For many years the American Association of Physics Teachers (AAPT) High School Physics Photo Contest has provided teachers and students an opportunity to learn about the physics behind natural and contrived situations by creating visual and written illustrations of various physical concepts. Students compete in an international arena with more than 1,000 of their peers for recognition and prizes. The contest is open to high school students in grades 9–12. Entries are welcome every year between March 1 and May 15 for that year’s competition. Photos may be entered in one of two categories described below, and will be judged on the quality of the photo and the accuracy of the physics in the explanation that accompanies the photograph.
If you have a photo you would like to submit to this contest, please email it to me as soon as possible. I will give you advice on what to write for copy. The deadline for this competition is May 15, but if you give me your photo for the first time on this day you will not be allowed to enter. Please read the Student Rules before contacting me. You may already have a photo in your archives that could be used for this competition. Look to the past winning entries for inspiration.
The Young Naturalist Awards is a research-based science competition for students in grades 7-12 to promote participation and communication in science. Four Midwood students were semifinalists in the 2014 competition — the most in one year!
Midwood seniors Kiara Nuñez and Sade Seidu with Crystol Thomas from the Preparatory Academy for Writers in Queens were finalists at the Science Technology Entry Program (STEP) Statewide Student Conference held in Albany from March 28–30. They received First Prize in the Senior Division of Human Services for their project, "Limited Access: How much do you know about Diabetes?" Kiara, Sade, and Crystol were supervised by Mr. Carlos Restrepo at the New York University School of Medicine. Approximately 60 New York State universities participate in STEP, which is funded by the New York State Department of Education.
Sade Seidu (Midwood) and Kiara Nuñez (Midwood)
with Crystol Thomas (Preparatory Academy for Writers)
Saturday, April 12th, 2014 is the Academic, Cultural, Technological, and Scientific Olympics or ACT-SO at Wingate High School from 10:00am–5:00pm. Any student interested will need to go to registration on Saturday, April 5, 2014 at P.S. 84 in Manhattan beginning at 10:30am and lasting till about 12:00pm. Students must bring the following to registration:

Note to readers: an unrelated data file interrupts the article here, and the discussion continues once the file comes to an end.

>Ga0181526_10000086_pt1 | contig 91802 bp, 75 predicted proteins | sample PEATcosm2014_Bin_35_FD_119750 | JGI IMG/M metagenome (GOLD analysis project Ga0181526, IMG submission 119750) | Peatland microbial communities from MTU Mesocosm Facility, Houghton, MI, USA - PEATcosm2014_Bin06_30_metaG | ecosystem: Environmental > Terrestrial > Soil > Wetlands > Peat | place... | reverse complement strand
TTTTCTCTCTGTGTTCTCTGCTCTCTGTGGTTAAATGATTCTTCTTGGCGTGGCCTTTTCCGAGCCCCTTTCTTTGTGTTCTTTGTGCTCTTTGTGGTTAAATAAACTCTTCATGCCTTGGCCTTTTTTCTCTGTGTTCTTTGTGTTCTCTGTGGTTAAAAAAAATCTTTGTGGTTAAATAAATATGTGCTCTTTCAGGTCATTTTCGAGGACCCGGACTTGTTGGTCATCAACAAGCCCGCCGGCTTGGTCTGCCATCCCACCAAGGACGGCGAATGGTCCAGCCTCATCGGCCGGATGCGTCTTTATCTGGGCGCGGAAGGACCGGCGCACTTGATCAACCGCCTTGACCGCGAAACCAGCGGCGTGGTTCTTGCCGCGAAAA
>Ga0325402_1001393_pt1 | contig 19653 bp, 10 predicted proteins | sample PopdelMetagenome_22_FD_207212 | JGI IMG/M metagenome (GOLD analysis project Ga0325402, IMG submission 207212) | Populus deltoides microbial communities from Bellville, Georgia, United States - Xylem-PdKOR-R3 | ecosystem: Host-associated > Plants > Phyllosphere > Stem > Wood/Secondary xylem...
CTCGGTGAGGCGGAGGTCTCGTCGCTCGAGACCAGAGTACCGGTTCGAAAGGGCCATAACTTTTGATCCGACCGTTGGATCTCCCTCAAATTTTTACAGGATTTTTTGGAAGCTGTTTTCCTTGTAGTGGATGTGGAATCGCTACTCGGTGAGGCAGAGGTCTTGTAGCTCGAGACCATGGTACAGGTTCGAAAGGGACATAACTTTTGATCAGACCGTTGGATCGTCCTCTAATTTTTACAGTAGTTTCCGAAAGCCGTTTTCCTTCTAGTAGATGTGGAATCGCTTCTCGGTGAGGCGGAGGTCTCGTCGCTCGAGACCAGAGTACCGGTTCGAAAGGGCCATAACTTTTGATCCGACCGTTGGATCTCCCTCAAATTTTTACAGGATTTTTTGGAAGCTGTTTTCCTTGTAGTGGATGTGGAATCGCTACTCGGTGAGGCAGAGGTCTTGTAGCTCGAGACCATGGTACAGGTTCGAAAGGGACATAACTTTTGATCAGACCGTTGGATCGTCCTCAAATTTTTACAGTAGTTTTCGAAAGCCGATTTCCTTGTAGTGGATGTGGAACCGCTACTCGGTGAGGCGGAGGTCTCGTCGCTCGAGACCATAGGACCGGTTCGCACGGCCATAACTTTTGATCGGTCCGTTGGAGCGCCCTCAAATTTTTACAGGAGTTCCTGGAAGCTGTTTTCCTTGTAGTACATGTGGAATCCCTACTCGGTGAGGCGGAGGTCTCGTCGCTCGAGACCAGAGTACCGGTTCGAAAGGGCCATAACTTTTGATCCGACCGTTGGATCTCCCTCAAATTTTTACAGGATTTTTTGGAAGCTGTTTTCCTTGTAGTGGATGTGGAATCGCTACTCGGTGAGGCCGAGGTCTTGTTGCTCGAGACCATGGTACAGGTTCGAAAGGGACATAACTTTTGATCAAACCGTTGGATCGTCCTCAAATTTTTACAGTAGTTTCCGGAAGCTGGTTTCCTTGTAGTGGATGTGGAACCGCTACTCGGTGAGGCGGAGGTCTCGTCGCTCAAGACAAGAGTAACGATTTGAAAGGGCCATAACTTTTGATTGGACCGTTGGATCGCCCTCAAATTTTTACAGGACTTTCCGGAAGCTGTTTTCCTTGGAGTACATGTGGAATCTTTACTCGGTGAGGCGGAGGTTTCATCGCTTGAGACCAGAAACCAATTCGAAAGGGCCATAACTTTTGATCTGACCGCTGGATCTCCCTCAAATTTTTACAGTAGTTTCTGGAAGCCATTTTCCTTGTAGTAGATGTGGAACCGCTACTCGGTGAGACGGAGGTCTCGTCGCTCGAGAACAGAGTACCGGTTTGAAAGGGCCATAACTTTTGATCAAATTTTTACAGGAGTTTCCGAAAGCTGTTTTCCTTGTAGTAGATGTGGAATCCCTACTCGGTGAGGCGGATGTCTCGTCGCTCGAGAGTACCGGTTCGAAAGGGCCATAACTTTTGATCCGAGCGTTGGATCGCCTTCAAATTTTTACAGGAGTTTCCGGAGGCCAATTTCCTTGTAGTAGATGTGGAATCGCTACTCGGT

Students are allowed to work in teams. If students are in a team, only one member of the team is needed to register on Saturday, April 5th, however, an autobiography and picture are needed for both students. (No group pictures.) Also, if a student cannot make it, another student can give in the papers for them. (If you want someone else to register for you they will need your name, address, phone number, etc. so it is suggested that you register yourself.) All you need to do is drop off your papers, sign the registration forms, and leave. You can also go over your board with them if you want. (This is suggested).
Only students in the following categories can enter. Even if your project isn’t exactly in one of these categories, it might be possible to enter in a related category.
For rules on how to format your paper go to this web page. Then click on your category to see the requirements. (They are basically all the same.) On the date of registration be sure to write under “Student Ambassador” the name of one of the Midwood recruiters: Chukwunonso Nwasike, Christopher Ayala, M. Tasnim Kabir, or Raquel Hosein.
The Brooklyn Subsection of the American Chemical Society and the NYU Polytechnic School of Engineering present a free lecture to the public.
Professor Jacqueline K. Barton
Signaling through DNA
Brooklyn Frontiers in Science Lecture
Thursday, April 3, 2014
NYU Polytechnic School of Engineering
5 Metrotech Center
Brooklyn, NY 11201
We think of the DNA double helix as the library of the cell, encoding all that we are. But DNA can also serve as a conduit for the flow of electrons, a medium for signaling. Like a stack of copper pennies, the stack of DNA base pairs is conductive. Recent experiments have shown that DNA can serve as a conduit for the transport of electrons over long molecular distances. We can use this to chemistry design sensitive DNA-based diagnostic sensors. Nature uses this chemistry to find where DNA is damaged and in need of repair — an important mechanism in maintaining our genetic library against the damage associated with aging, cancer, and oxidative stress.